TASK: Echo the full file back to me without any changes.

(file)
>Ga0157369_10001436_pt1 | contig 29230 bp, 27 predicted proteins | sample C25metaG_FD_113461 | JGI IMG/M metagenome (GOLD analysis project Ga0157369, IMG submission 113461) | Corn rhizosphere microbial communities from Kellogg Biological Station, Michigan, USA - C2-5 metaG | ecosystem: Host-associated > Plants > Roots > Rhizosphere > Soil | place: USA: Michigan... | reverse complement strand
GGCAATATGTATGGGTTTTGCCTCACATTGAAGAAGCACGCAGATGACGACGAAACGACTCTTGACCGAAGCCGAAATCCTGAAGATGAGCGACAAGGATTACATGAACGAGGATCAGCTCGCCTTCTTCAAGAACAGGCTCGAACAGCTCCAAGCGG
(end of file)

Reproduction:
>Ga0157369_10001436_pt1 | contig 29230 bp, 27 predicted proteins | sample C25metaG_FD_113461 | JGI IMG/M metagenome (GOLD analysis project Ga0157369, IMG submission 113461) | Corn rhizosphere microbial communities from Kellogg Biological Station, Michigan, USA - C2-5 metaG | ecosystem: Host-associated > Plants > Roots > Rhizosphere > Soil | place: USA: Michigan... | reverse complement strand
GGCAATATGTATGGGTTTTGCCTCACATTGAAGAAGCACGCAGATGACGACGAAACGACTCTTGACCGAAGCCGAAATCCTGAAGATGAGCGACAAGGATTACATGAACGAGGATCAGCTCGCCTTCTTCAAGAACAGGCTCGAACAGCTCCAAGCGG